Mollie Bailey, "Circus Queen of the Southwest," the daughter of William and Mary Arline Kirkland, was born on a plantation near Mobile, Alabama. Sources differ regarding her birthdate. Bailey’s headstone lists her birth as 1841, the year also given by her daughter-in-law Olga Bailey. Other sources state that she was born on November 2, 1844, while her obituary stated her age as eighty-two at the time of death, which would put her birth in the mid-1830s. As a young woman she eloped with James A. (Gus) Bailey, who played the cornet in his father's circus band, and was married in March 1858. With Mollie's sister Fanny and Gus's brother Alfred, the young couple formed the Bailey Family Troupe, which traveled through Alabama, Mississippi, and Arkansas acting, dancing, and singing.
In the Civil War Gus first enlisted in the Forty-fourth Infantry Regiment at Selma, Alabama, but was later transferred to a company of Hood's Texas Brigade, where he served as bandmaster. Leaving their child Dixie, the first of nine children, with friends in Richmond, Virginia, Mollie traveled with the brigade as a nurse and, according to some sources, as a spy for Gen. John Bell Hood and Gen. Jubal A. Early. Mrs. Bailey disguised herself as an elderly woman, passed through Federal camps, and pretended to be a cookie seller. She claimed to have taken quinine through enemy lines by hiding packets of it in her hair. She joined her husband and brother-in-law in Hood's Minstrels and on April 5, 1864, performed a "musical and dancing program" with them near Zillicoffer. During this period Gus wrote the words for "The Old Gray Mare," based on a horse that almost died after eating green corn but revived when given medicine. A friend set it to music, and it was played as a regimental marching song. It was later used as the official song of the Democratic National Convention of 1928; the West Texas Chamber of Commerce named its Old Gray Mare Band after the song. When the war was over, the couple traveled throughout the South and then toured by riverboat with the Bailey Concert Company.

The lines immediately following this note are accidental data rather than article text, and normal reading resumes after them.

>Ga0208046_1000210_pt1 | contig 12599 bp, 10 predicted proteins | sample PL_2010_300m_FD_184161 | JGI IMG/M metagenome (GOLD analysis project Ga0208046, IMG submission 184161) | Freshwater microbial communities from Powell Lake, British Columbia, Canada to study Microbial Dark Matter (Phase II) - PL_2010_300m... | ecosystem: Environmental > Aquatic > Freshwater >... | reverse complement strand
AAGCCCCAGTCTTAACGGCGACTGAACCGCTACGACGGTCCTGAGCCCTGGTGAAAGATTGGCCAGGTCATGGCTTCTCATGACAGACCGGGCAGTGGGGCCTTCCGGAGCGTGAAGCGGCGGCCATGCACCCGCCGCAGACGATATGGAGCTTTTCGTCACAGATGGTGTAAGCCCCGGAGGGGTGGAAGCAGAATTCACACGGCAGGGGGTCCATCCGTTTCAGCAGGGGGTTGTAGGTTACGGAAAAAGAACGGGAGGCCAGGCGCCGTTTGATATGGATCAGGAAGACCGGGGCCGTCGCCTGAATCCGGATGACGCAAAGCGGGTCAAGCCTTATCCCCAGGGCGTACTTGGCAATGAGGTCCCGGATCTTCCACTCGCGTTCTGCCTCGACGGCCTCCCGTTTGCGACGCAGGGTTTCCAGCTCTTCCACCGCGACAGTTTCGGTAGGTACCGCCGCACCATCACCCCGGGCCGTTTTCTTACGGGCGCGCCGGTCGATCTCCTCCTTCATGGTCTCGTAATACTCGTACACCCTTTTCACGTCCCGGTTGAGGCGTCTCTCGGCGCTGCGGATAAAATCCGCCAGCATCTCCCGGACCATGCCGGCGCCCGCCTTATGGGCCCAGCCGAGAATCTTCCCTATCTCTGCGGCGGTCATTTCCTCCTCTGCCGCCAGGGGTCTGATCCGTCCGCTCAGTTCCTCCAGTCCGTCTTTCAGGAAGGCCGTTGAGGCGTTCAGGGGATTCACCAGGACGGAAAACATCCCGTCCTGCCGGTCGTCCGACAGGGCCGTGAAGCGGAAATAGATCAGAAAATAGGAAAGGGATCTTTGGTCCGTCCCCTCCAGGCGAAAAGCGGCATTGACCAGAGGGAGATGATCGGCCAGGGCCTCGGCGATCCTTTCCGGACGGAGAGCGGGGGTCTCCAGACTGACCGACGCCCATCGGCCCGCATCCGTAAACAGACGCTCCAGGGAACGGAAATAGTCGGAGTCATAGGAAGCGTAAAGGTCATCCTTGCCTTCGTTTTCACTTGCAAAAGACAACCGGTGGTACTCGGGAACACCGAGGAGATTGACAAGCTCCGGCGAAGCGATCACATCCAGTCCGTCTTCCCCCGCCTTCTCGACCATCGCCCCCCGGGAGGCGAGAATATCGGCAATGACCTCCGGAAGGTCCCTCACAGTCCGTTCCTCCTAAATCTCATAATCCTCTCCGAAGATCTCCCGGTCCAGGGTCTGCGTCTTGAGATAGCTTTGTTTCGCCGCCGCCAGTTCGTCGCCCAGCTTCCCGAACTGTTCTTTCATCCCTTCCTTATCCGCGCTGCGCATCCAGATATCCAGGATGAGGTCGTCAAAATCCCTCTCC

Their career in Texas began in 1879 when the troupe traded the showboat for a small circus that enjoyed immediate success as the Bailey Circus, "A Texas Show for Texas People." The show became the Mollie A. Bailey Show after Gus's health forced him to retire to winter quarters in Blum, Texas. Mollie came to be known as "Aunt Mollie." Her circus was distinguished by the United States, Lone Star, and Confederate flags that flew over the big top and Mollie's practice of giving war veterans, Union or Confederate, free tickets. At its height, the one-ring tent circus had thirty-one wagons and about 200 animals; it added elephant and camel acts in 1902.
After her husband's death on November 10, 1900, Mollie Bailey continued in the business and bought lots in many places where the circus performed to eliminate the high "occupation" taxes levied on shows by most towns. When the circus moved on, she allowed these lots to be used for ball games and camp meetings and later let many of them revert to the towns. She is also credited for her generosity to various churches and for allowing poor children to attend the circus free. In 1906, when the circus began traveling by railroad, Bailey entertained such distinguished guests as governors James Stephen Hogg and Oscar Branch Colquitt and senators Joseph Weldon Bailey and Morris Sheppard, along with members of Hood's Brigade, in a finely-appointed parlor car. She was also said to be a friend of Comanche chief Quanah Parker.
On April 16, 1906, she married A. H. (Blackie) Hardesty, a much younger man, who managed the circus gas lights and who was subsequently known as Blackie Bailey. According to some sources, Mollie Bailey showed the first motion pictures in Texas in a separate circus tent, including a one-reel film of the sinking of the USS Maine. After her youngest child, Birda, died in 1917, Mollie ran the circus from home and communicated with the road by telegram and letter. She died on October 2, 1918, at Houston, and was buried there in Hollywood Cemetery. She was survived for nineteen years by her husband, who became a jitney driver between Houston and Goose Creek and resided in Baytown.
The Handbook of Texas Women project has its own dedicated website and resources.
Francis Edward Abernethy, ed., Legendary Ladies of Texas, Publications of the Texas Folklore Society 43 (Dallas: E-Heart, 1981). Olga Bailey, Mollie Bailey: The Circus Queen of the Southwest, ed. Bess Samuel Ayres (Dallas: Harben-Spotts, 1943). Don Blevins, A Priest, A Prostitute, and Some Other Early Texans: The Lives of Fourteen Lone Star State Pioneers (Guilford, Connecticut: Lone Star Books, 2008). Fort Worth Star–Telegram, September 9, 1906. Marj Gurasich, Red Wagons and White Canvas: A Story of the Mollie Bailey Circus (Austin: Eakin Press, 1988).
Spies and Scouts
Late Nineteenth-Century Texas
The following, adapted from the Chicago Manual of Style, 15th edition, is the preferred citation for this entry.
Diana J. Kleiner,
“Bailey, Mollie Arline Kirkland,”
Handbook of Texas Online,
accessed November 29, 2021,
Published by the Texas State Historical Association.
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